Here's a pair of earrings capped with smashed verdigris-ed thimbles, very old, turned up in a dig in Latvia and purchased from Alchemy Shop on Etsy.  (Link to the right.)  Beneath the thimbles are African clay spindle whorls, then bright glass trade beads and sparkling peacock pyrite nuggets, ending in Dalmatian jasper drops.

From thoughts of seamstresses of long ago, I jumped to the word, "virago," one which I have always loved, along with "termagant."  These are words that are supposed to insult women, but we shouldn't be so easily controlled, with words intended to make strength and self expression into negative qualities.

Words can never hurt me!

And another pair of earrings evoking my dream of a nice place to live in the sunny Southwest, a dream that recurs every damp, dark February here in the Northwest.  So I named them "Mi Ranchito de Comodidad," or "my little ranch of comfort."

I love rusty, used horseshoes, and I especially love  them as pendants.  And I love milagros, or ex votos, those little offerings and reminders to saints of one's needs for intercession.  The horse and steer are milagros.  To me they represent a ranch, so they are my ex voto reminder that I would like to have a ranchito fragrant with sage and mesquite, with room for me, my studio, Abbie, Sparrow, and some guests.  I also love contemporary ethnic beads, when they are still made of clay and glass, as these are.

Both pair have 20 ga. niobium wires, which I have made myself.  Niobium doesn't oxidize in normal conditions, and so it doesn't irritate our tender skin.

All of these can be found in my shop at Etsy, link to the right.

Tuesday, February 12, 2013

The Female Entrepreneur

Golden Yukon Waffles, hot off the griddle, served on a tin plate, drizzled in butter and maple syrup with a side of bacon, the perfect fuel for a slog over the Chilkoot Pass.  A smart entrepreneur offers the right product, at the right time, in the right place.

Thursday, February 7, 2013

The Hand III

All done, at least for this phase.  The work was lightly planished and sawed free, with a tab at the top for attachment.  With the hand in this position, the mudra represents "blessing offered."  I oxidized it with liver of sulfur and then waxed it to stabilize the oxidation.  

The piece measures 1-3/4 inches by 1 inch.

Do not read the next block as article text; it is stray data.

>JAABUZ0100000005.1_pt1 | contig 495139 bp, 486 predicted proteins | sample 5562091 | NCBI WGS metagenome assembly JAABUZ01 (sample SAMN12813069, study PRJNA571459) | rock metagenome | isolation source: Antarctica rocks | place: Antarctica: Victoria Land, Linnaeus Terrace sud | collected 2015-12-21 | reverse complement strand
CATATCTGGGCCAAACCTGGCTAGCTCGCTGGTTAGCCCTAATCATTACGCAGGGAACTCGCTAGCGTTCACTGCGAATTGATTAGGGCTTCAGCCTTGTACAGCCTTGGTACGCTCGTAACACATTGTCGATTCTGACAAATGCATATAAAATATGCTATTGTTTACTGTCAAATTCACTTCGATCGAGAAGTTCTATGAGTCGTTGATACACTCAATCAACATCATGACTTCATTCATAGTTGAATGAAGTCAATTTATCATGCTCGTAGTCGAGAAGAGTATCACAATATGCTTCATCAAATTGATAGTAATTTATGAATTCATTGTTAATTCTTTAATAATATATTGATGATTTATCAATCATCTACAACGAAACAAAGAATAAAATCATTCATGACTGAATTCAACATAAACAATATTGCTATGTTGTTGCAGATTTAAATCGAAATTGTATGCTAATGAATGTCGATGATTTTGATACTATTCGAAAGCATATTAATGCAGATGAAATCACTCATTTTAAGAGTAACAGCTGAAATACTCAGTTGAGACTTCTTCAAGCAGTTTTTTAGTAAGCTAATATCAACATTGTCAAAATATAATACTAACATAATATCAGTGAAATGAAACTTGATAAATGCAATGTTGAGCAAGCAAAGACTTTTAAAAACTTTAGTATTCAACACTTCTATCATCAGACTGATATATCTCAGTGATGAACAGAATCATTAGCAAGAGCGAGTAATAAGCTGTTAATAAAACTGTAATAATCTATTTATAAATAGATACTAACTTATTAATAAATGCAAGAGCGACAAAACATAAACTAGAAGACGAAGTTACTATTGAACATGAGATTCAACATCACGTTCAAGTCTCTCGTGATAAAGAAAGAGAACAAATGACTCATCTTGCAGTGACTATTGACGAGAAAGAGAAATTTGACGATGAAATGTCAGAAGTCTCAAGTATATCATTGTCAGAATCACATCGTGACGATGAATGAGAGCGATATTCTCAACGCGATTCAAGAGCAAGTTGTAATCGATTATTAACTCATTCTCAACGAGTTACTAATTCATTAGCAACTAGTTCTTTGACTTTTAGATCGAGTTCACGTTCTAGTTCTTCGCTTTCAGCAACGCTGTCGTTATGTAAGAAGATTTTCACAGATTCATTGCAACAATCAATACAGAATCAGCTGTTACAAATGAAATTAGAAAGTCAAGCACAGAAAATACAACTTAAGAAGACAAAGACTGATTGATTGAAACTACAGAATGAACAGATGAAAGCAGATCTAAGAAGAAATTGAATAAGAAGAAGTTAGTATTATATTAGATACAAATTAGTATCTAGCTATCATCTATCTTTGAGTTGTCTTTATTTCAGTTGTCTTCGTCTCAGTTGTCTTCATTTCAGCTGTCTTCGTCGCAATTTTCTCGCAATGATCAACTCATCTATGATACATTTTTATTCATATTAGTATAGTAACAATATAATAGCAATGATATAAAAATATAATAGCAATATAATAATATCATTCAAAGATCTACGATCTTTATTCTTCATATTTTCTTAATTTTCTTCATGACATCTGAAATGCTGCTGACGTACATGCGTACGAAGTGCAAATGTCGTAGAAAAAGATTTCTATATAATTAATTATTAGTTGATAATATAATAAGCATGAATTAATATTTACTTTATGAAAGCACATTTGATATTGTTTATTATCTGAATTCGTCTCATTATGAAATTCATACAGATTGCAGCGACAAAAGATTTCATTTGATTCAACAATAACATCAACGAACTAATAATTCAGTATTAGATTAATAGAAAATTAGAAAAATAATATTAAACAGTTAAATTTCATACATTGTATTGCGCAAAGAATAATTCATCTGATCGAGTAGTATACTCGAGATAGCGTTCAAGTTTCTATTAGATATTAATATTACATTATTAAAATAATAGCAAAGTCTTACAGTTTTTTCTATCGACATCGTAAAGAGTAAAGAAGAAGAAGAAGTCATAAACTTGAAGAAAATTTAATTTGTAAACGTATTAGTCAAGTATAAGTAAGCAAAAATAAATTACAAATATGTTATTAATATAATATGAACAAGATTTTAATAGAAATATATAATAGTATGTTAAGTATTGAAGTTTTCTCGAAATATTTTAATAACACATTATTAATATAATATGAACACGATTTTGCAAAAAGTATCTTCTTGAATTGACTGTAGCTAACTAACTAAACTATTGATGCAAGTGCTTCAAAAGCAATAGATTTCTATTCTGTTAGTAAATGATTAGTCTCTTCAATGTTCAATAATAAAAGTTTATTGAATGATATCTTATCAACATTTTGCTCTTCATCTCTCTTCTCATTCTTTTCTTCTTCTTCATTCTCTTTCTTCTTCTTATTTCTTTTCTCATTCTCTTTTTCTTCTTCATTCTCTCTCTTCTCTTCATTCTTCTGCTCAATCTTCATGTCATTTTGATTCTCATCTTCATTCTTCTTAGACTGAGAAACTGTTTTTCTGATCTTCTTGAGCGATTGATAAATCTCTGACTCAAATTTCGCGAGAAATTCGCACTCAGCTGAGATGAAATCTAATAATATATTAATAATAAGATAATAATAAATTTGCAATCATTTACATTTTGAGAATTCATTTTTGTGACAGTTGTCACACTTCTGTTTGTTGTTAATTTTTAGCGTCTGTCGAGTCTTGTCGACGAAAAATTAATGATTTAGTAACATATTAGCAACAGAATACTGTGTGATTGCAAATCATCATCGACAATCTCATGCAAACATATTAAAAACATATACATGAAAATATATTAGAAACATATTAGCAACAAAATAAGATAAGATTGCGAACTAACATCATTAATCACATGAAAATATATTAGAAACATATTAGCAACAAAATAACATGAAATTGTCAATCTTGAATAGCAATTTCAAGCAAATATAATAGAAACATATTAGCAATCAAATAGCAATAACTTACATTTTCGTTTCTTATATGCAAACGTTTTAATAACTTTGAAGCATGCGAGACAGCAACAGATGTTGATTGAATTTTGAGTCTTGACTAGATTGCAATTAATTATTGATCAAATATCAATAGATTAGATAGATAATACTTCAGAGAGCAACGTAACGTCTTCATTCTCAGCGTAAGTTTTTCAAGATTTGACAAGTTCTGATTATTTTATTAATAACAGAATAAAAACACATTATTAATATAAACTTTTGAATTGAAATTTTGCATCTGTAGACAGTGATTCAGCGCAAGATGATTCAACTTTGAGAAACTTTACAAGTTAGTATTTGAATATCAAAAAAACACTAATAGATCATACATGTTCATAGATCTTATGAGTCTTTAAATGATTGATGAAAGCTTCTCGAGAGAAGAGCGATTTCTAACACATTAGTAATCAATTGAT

It is possible to get a much finer, smoother finish when planishing, but it is also possible to overdo it and lose the vitality of the work, which is, in many respects, a drawing, and needs the lines and textures to stay expressive.  Leave flawlessness to the machines, I say, and learn when to stop.

Wednesday, February 6, 2013

The Hand II

Repousse step complete.  Views of back and front.  Next steps:  clean off the pitch on the front, anneal and pickle, return to the pitch and refine; then saw it free.  Thinking perhaps a fibula, perhaps a rosary-style necklace.

Tuesday, February 5, 2013

Talk to The Hand

I have a new project in my pitch pot.  A hand, in the "fear not" mudra.

Here you see the liner work done, using the small curved liner and the small straight liner.  My intention with this piece is to gain more skill with the use of the liner tools, and to scale the work so that the repoussee work, the raising from the back, is scaled properly for the tools I have for that purpose.

The lines are also places where the metal is work hardened, so there are "channels" of softer metal where I can punch up a third dimension when I begin the repoussee.

I used a planishing tool to push back the metal around the hand, thinking to harden that area as well.  Ordinarily, that wouldn't be done, but I am also experimenting here with the possibility of pure chasing, that is, working only the front of the piece.  That requires good liner work, so I think at this point I am getting closer, but I do have farther to go to reach that goal.  A lot of traditional chasing is worked just that way, front only.

Here's the workpiece flipped over and remounted in the pitch, ready to begin repoussee work.  I will use punches in the areas between the raised lines.

It's a tricky mental shift from a flat drawing to dimension, adding relief to the concept, which actually will make the image change proportions, I think, getting narrower, or at least that's the plan.

After repoussee, I will anneal and clean the workpiece, fill the back with pitch, remount, and refine, using liners, planishers, and matte tools to add texture.

Stay tuned, and see how it goes!